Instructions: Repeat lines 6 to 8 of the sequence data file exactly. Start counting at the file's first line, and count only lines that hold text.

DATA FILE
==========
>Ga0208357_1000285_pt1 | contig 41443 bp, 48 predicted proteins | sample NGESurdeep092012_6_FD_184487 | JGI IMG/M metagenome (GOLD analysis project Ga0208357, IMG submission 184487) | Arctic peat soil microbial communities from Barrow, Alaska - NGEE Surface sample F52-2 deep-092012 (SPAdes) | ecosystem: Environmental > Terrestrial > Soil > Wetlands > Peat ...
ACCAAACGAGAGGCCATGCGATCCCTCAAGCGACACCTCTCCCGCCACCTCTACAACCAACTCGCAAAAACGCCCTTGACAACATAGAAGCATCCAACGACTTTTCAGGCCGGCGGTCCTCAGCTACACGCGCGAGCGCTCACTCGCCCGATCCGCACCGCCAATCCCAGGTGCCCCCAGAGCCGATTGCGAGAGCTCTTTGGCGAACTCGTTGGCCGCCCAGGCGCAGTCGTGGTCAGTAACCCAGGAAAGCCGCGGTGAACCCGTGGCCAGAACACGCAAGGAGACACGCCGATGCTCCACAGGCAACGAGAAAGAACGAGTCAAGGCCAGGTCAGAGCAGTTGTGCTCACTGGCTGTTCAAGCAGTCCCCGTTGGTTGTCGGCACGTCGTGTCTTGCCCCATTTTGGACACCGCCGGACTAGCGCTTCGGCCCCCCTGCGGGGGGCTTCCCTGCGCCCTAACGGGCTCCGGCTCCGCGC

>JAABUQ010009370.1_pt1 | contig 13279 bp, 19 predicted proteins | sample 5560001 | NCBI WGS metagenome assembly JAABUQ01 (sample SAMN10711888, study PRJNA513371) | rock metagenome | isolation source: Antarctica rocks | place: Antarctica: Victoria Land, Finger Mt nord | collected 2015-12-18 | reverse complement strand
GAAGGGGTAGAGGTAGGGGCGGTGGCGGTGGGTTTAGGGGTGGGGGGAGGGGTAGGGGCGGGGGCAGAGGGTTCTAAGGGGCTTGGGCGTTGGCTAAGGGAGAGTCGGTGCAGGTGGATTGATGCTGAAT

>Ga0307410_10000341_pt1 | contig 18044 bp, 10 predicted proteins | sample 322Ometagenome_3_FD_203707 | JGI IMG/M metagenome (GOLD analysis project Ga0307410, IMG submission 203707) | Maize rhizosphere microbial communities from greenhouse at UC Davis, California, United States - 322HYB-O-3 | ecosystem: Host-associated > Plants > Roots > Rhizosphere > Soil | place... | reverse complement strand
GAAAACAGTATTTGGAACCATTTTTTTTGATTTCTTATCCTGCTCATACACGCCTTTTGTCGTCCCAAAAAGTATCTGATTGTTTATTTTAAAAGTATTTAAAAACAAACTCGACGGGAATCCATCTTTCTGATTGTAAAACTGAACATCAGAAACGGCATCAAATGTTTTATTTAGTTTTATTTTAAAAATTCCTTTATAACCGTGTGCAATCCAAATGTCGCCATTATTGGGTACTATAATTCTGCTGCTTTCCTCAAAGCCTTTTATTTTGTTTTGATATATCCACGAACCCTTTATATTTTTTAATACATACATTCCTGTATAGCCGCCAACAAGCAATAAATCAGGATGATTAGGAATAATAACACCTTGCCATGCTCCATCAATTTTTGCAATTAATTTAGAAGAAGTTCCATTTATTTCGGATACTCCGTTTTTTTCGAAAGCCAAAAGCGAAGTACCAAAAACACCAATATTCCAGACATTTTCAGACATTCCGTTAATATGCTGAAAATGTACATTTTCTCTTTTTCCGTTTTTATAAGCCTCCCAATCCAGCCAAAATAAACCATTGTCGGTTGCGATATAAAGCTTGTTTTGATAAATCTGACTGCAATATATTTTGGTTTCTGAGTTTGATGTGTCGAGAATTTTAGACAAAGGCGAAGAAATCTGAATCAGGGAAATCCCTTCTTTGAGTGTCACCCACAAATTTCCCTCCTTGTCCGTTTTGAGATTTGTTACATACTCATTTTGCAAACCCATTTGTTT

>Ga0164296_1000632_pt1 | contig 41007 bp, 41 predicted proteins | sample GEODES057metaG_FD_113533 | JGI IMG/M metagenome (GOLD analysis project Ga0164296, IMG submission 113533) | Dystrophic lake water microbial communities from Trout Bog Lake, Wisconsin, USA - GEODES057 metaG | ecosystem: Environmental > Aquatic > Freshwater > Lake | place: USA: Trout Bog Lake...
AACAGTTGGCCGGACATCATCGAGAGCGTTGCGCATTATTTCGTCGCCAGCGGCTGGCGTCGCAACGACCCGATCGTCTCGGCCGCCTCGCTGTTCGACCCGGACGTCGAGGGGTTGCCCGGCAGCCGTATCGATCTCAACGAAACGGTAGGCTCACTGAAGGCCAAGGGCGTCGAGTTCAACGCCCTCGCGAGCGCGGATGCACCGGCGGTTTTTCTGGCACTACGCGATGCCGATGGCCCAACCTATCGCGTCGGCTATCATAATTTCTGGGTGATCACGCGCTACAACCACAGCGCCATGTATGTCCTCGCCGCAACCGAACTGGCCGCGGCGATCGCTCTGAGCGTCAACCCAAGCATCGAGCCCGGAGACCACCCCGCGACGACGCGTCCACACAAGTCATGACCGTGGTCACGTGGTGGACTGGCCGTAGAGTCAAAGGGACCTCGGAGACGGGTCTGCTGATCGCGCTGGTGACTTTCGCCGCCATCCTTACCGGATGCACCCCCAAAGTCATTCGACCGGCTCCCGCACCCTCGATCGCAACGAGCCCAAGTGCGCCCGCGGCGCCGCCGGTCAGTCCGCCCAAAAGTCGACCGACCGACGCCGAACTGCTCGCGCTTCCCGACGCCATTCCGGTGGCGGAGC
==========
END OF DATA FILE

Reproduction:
GAAAACAGTATTTGGAACCATTTTTTTTGATTTCTTATCCTGCTCATACACGCCTTTTGTCGTCCCAAAAAGTATCTGATTGTTTATTTTAAAAGTATTTAAAAACAAACTCGACGGGAATCCATCTTTCTGATTGTAAAACTGAACATCAGAAACGGCATCAAATGTTTTATTTAGTTTTATTTTAAAAATTCCTTTATAACCGTGTGCAATCCAAATGTCGCCATTATTGGGTACTATAATTCTGCTGCTTTCCTCAAAGCCTTTTATTTTGTTTTGATATATCCACGAACCCTTTATATTTTTTAATACATACATTCCTGTATAGCCGCCAACAAGCAATAAATCAGGATGATTAGGAATAATAACACCTTGCCATGCTCCATCAATTTTTGCAATTAATTTAGAAGAAGTTCCATTTATTTCGGATACTCCGTTTTTTTCGAAAGCCAAAAGCGAAGTACCAAAAACACCAATATTCCAGACATTTTCAGACATTCCGTTAATATGCTGAAAATGTACATTTTCTCTTTTTCCGTTTTTATAAGCCTCCCAATCCAGCCAAAATAAACCATTGTCGGTTGCGATATAAAGCTTGTTTTGATAAATCTGACTGCAATATATTTTGGTTTCTGAGTTTGATGTGTCGAGAATTTTAGACAAAGGCGAAGAAATCTGAATCAGGGAAATCCCTTCTTTGAGTGTCACCCACAAATTTCCCTCCTTGTCCGTTTTGAGATTTGTTACATACTCATTTTGCAAACCCATTTGTTT

>Ga0164296_1000632_pt1 | contig 41007 bp, 41 predicted proteins | sample GEODES057metaG_FD_113533 | JGI IMG/M metagenome (GOLD analysis project Ga0164296, IMG submission 113533) | Dystrophic lake water microbial communities from Trout Bog Lake, Wisconsin, USA - GEODES057 metaG | ecosystem: Environmental > Aquatic > Freshwater > Lake | place: USA: Trout Bog Lake...
AACAGTTGGCCGGACATCATCGAGAGCGTTGCGCATTATTTCGTCGCCAGCGGCTGGCGTCGCAACGACCCGATCGTCTCGGCCGCCTCGCTGTTCGACCCGGACGTCGAGGGGTTGCCCGGCAGCCGTATCGATCTCAACGAAACGGTAGGCTCACTGAAGGCCAAGGGCGTCGAGTTCAACGCCCTCGCGAGCGCGGATGCACCGGCGGTTTTTCTGGCACTACGCGATGCCGATGGCCCAACCTATCGCGTCGGCTATCATAATTTCTGGGTGATCACGCGCTACAACCACAGCGCCATGTATGTCCTCGCCGCAACCGAACTGGCCGCGGCGATCGCTCTGAGCGTCAACCCAAGCATCGAGCCCGGAGACCACCCCGCGACGACGCGTCCACACAAGTCATGACCGTGGTCACGTGGTGGACTGGCCGTAGAGTCAAAGGGACCTCGGAGACGGGTCTGCTGATCGCGCTGGTGACTTTCGCCGCCATCCTTACCGGATGCACCCCCAAAGTCATTCGACCGGCTCCCGCACCCTCGATCGCAACGAGCCCAAGTGCGCCCGCGGCGCCGCCGGTCAGTCCGCCCAAAAGTCGACCGACCGACGCCGAACTGCTCGCGCTTCCCGACGCCATTCCGGTGGCGGAGC